Conflicting Story Characters Make for Better Tales

Conflicting story characters
Rob Roy has strong conflicting story characters to drive the action forward

Conflicting story characters are the engine of your tales. Do you want your characters to drive the story forward? Then push them into situations of increasing conflict. 

In Rob Roy the conflict between Robert Roy MacGregor and Archibald Cunningham involves murder and rape and defines the plot of the story.

Conflict, which is both internal and external, comes from contradiction—contradiction between warring traits inside the character such as fear versus ambition, and contradiction as a result of a clash between two external and powerful wills pitted against each other. Animosity, jealousy, covetousness, hate, and overbearing ambition fighting against their opposites make for a powerful conflict. 

Conflicting story character traits heap trouble and misery upon our characters. To rectify a wrong decision a character makes another, drawing on those traits, then another, and a third to fix the second, and so on.

Conflict provides the causality that drives the story forward, like a stack of falling dominos.

Some characters will eventually concede defeat. Others will remain stubborn until they succeed or die. 

As a writer, your interest lies in characters who, because of their physical and psychological traits, are predestined to defy the odds and never give up. They are reckless. They relentlessly try to achieve their goal, no matter what. 

Such driven people, however, become desperate only after dire necessity forces them to a decision, and any delay in acting might cost them their lives, loves, wealth, health, or honour. Desperate necessity propels them toward their ultimate goal, which is clearly stated in the story’s premise.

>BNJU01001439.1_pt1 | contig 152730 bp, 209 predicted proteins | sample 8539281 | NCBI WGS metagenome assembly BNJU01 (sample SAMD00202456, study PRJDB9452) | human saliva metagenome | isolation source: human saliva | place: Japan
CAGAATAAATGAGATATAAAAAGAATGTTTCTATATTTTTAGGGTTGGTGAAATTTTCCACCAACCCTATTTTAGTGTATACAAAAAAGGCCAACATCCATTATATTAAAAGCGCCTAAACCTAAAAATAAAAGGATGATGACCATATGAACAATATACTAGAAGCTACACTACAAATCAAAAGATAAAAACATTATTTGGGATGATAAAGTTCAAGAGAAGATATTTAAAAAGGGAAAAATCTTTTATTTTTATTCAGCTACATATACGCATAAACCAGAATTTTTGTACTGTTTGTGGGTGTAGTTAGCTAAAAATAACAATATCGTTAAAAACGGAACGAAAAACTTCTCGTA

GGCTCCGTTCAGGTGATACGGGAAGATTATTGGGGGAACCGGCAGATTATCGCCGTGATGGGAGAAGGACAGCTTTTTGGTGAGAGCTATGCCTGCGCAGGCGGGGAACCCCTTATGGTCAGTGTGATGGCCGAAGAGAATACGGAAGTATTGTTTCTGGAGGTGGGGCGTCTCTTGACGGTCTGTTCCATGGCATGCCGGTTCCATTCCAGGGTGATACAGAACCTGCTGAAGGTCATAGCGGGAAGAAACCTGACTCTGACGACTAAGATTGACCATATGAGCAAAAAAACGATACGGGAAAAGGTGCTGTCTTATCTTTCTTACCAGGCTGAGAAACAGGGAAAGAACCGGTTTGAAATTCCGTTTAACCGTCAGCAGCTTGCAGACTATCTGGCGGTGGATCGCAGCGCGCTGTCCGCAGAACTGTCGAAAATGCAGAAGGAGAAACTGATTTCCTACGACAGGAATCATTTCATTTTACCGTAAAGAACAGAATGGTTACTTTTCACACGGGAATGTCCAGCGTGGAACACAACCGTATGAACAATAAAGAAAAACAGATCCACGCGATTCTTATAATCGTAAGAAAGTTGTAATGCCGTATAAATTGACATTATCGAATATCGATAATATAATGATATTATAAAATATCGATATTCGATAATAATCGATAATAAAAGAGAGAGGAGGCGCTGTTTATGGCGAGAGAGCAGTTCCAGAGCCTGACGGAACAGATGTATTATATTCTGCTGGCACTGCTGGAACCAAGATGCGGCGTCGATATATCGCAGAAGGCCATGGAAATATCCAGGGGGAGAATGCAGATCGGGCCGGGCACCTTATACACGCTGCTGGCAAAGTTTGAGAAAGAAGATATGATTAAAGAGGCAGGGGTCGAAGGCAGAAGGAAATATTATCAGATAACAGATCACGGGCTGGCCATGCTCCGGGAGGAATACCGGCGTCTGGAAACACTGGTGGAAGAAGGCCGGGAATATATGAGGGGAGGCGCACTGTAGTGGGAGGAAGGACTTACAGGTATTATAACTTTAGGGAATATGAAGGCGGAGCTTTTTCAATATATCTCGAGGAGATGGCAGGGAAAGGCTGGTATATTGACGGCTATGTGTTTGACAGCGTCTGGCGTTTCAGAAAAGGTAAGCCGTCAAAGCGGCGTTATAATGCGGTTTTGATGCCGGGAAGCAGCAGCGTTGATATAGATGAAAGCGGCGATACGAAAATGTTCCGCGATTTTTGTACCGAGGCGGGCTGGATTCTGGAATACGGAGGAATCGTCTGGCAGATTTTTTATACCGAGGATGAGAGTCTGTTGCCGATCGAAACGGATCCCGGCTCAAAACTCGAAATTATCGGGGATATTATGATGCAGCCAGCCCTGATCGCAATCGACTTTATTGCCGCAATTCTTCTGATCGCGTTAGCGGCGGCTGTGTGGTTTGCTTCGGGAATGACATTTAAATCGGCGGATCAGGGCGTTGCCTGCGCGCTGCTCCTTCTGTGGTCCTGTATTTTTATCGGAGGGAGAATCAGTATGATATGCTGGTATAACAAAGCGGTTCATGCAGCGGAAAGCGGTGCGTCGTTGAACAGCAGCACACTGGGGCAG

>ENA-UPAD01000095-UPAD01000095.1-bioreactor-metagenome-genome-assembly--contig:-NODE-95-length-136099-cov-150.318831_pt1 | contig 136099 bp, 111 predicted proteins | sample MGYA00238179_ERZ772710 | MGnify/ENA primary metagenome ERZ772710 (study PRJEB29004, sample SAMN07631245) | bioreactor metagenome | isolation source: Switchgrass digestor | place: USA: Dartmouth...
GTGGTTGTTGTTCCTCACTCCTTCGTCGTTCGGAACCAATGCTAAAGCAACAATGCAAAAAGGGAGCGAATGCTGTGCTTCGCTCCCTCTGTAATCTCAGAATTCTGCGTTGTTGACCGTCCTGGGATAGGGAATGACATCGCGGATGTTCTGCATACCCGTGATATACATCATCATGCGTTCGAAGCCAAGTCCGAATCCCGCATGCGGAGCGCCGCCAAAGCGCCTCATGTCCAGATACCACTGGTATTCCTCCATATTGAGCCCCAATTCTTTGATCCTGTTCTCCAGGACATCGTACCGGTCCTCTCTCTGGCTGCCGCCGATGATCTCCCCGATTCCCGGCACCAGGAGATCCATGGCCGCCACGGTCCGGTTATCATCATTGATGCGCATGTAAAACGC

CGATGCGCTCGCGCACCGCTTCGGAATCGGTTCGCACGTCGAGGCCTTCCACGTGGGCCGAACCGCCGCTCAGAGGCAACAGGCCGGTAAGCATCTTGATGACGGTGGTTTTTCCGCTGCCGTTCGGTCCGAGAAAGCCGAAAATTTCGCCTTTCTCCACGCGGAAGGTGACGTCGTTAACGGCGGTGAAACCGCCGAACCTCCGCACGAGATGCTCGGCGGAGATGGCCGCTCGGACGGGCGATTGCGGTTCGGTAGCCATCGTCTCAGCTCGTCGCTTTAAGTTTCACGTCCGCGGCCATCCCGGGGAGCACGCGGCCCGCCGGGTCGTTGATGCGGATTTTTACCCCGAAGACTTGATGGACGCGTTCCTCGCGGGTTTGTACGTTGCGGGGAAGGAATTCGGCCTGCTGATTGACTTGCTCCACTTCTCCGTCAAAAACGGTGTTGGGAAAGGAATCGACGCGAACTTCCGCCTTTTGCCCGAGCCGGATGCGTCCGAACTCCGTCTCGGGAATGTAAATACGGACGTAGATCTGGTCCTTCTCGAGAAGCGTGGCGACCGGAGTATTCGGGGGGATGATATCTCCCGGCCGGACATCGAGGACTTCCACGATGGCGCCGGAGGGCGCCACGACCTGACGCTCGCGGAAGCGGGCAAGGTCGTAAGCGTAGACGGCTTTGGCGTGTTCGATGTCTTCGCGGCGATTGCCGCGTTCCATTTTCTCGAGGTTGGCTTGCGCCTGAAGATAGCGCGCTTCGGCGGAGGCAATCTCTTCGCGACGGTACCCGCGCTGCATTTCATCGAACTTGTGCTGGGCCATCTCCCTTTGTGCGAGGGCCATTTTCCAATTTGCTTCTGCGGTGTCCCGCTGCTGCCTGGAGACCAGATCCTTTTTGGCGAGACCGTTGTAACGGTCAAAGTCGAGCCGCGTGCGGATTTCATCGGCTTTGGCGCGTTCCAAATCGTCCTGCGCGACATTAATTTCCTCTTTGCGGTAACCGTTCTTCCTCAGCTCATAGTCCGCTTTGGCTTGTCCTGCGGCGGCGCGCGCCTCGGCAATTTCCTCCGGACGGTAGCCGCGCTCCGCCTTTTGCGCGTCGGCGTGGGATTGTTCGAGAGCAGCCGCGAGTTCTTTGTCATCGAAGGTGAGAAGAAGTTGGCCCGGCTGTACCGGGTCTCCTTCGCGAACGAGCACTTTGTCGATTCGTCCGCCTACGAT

The greater the conflict in the characters’ lives, therefore, the greater their growth. End-to-end growth as a result of the journey from jealousy to trust, or from hatred to love, and how it happens, makes for the most satisfying and successful stories.


Conflicting story characters promote growth by causing contradictory traits to collide and resolve themselves into an outcome, allowing one trait to gain prominence over the other.

One thought on “Conflicting Story Characters Make for Better Tales

  1. Gerhard Pistorius

    Conflict is a thing of beauty – but only if you are the one watching. The most critical aspect about conflicting characters is that they are emotionally tied to one another be it through family ties or in a competitive working environment. Pixar’s Coco is a great example. Miguel’s family has a very profound reason for banning all music in their lives – Hector choose his ambitions in music over his responsibilities to his family. Miguel’s desire to become a musician despite his own family becomes the driving force for the whole film.

    Also conflict can be triggered by sabotage – how many untold stories are there about the workplace where employees who prior to promotions and layoffs had been best friends over many years?

    In short : For compelling character conflict : give the characters either the same or opposite wants be it a job or relationship and make them stand toe to toe until the last round ends in a knockout.


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